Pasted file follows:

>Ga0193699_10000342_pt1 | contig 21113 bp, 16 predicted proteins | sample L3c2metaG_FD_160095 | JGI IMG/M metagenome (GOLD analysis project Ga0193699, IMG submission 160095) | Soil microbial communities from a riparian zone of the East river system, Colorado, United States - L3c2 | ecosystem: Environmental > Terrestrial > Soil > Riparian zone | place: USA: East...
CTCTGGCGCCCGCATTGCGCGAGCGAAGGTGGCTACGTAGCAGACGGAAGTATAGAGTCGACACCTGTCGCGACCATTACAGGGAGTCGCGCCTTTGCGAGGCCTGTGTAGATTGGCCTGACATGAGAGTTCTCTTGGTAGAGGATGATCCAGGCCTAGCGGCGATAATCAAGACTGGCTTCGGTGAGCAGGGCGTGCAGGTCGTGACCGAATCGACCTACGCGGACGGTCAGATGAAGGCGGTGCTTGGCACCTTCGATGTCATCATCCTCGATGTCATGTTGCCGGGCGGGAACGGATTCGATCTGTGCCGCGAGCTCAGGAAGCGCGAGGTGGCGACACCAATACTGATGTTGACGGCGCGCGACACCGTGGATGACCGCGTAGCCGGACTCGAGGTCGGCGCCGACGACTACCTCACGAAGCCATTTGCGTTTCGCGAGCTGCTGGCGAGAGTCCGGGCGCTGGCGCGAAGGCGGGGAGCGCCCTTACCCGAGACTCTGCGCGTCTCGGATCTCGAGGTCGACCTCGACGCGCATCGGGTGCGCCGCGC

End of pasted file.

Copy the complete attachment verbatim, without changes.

>Ga0193699_10000342_pt1 | contig 21113 bp, 16 predicted proteins | sample L3c2metaG_FD_160095 | JGI IMG/M metagenome (GOLD analysis project Ga0193699, IMG submission 160095) | Soil microbial communities from a riparian zone of the East river system, Colorado, United States - L3c2 | ecosystem: Environmental > Terrestrial > Soil > Riparian zone | place: USA: East...
CTCTGGCGCCCGCATTGCGCGAGCGAAGGTGGCTACGTAGCAGACGGAAGTATAGAGTCGACACCTGTCGCGACCATTACAGGGAGTCGCGCCTTTGCGAGGCCTGTGTAGATTGGCCTGACATGAGAGTTCTCTTGGTAGAGGATGATCCAGGCCTAGCGGCGATAATCAAGACTGGCTTCGGTGAGCAGGGCGTGCAGGTCGTGACCGAATCGACCTACGCGGACGGTCAGATGAAGGCGGTGCTTGGCACCTTCGATGTCATCATCCTCGATGTCATGTTGCCGGGCGGGAACGGATTCGATCTGTGCCGCGAGCTCAGGAAGCGCGAGGTGGCGACACCAATACTGATGTTGACGGCGCGCGACACCGTGGATGACCGCGTAGCCGGACTCGAGGTCGGCGCCGACGACTACCTCACGAAGCCATTTGCGTTTCGCGAGCTGCTGGCGAGAGTCCGGGCGCTGGCGCGAAGGCGGGGAGCGCCCTTACCCGAGACTCTGCGCGTCTCGGATCTCGAGGTCGACCTCGACGCGCATCGGGTGCGCCGCGC